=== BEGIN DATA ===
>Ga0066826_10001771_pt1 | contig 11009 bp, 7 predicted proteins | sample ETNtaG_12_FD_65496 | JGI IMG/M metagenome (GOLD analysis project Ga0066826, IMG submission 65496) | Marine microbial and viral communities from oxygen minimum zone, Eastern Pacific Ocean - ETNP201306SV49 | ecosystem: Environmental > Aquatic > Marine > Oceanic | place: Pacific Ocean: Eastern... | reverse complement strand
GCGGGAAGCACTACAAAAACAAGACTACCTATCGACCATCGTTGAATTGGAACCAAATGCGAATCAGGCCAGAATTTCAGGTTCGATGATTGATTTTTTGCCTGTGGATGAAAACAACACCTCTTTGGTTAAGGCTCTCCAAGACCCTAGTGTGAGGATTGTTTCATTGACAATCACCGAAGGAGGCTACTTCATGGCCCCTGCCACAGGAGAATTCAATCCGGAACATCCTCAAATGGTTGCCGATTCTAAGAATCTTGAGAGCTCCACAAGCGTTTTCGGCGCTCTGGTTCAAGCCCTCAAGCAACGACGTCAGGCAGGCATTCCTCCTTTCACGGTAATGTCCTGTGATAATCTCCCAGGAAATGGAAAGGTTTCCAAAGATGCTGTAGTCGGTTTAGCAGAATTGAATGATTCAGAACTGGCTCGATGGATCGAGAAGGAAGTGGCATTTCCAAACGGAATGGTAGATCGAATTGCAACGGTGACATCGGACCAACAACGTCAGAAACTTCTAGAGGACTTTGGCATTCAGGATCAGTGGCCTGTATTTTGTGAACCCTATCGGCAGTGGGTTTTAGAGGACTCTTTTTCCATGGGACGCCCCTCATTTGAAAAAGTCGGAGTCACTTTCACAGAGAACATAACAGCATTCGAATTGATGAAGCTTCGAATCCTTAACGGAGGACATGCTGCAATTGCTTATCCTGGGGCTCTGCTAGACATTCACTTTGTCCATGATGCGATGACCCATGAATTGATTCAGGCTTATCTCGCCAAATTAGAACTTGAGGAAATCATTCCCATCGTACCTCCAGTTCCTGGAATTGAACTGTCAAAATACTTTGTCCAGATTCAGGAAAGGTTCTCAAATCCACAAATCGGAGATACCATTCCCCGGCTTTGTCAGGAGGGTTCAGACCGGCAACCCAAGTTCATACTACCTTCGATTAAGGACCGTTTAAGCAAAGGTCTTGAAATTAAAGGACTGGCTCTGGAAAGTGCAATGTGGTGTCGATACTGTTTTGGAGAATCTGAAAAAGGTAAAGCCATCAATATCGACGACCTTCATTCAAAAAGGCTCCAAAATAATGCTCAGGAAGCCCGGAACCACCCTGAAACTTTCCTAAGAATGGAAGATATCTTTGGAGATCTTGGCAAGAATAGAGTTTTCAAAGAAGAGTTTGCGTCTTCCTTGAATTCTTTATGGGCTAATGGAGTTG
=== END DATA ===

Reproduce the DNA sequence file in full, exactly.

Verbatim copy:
>Ga0066826_10001771_pt1 | contig 11009 bp, 7 predicted proteins | sample ETNtaG_12_FD_65496 | JGI IMG/M metagenome (GOLD analysis project Ga0066826, IMG submission 65496) | Marine microbial and viral communities from oxygen minimum zone, Eastern Pacific Ocean - ETNP201306SV49 | ecosystem: Environmental > Aquatic > Marine > Oceanic | place: Pacific Ocean: Eastern... | reverse complement strand
GCGGGAAGCACTACAAAAACAAGACTACCTATCGACCATCGTTGAATTGGAACCAAATGCGAATCAGGCCAGAATTTCAGGTTCGATGATTGATTTTTTGCCTGTGGATGAAAACAACACCTCTTTGGTTAAGGCTCTCCAAGACCCTAGTGTGAGGATTGTTTCATTGACAATCACCGAAGGAGGCTACTTCATGGCCCCTGCCACAGGAGAATTCAATCCGGAACATCCTCAAATGGTTGCCGATTCTAAGAATCTTGAGAGCTCCACAAGCGTTTTCGGCGCTCTGGTTCAAGCCCTCAAGCAACGACGTCAGGCAGGCATTCCTCCTTTCACGGTAATGTCCTGTGATAATCTCCCAGGAAATGGAAAGGTTTCCAAAGATGCTGTAGTCGGTTTAGCAGAATTGAATGATTCAGAACTGGCTCGATGGATCGAGAAGGAAGTGGCATTTCCAAACGGAATGGTAGATCGAATTGCAACGGTGACATCGGACCAACAACGTCAGAAACTTCTAGAGGACTTTGGCATTCAGGATCAGTGGCCTGTATTTTGTGAACCCTATCGGCAGTGGGTTTTAGAGGACTCTTTTTCCATGGGACGCCCCTCATTTGAAAAAGTCGGAGTCACTTTCACAGAGAACATAACAGCATTCGAATTGATGAAGCTTCGAATCCTTAACGGAGGACATGCTGCAATTGCTTATCCTGGGGCTCTGCTAGACATTCACTTTGTCCATGATGCGATGACCCATGAATTGATTCAGGCTTATCTCGCCAAATTAGAACTTGAGGAAATCATTCCCATCGTACCTCCAGTTCCTGGAATTGAACTGTCAAAATACTTTGTCCAGATTCAGGAAAGGTTCTCAAATCCACAAATCGGAGATACCATTCCCCGGCTTTGTCAGGAGGGTTCAGACCGGCAACCCAAGTTCATACTACCTTCGATTAAGGACCGTTTAAGCAAAGGTCTTGAAATTAAAGGACTGGCTCTGGAAAGTGCAATGTGGTGTCGATACTGTTTTGGAGAATCTGAAAAAGGTAAAGCCATCAATATCGACGACCTTCATTCAAAAAGGCTCCAAAATAATGCTCAGGAAGCCCGGAACCACCCTGAAACTTTCCTAAGAATGGAAGATATCTTTGGAGATCTTGGCAAGAATAGAGTTTTCAAAGAAGAGTTTGCGTCTTCCTTGAATTCTTTATGGGCTAATGGAGTTG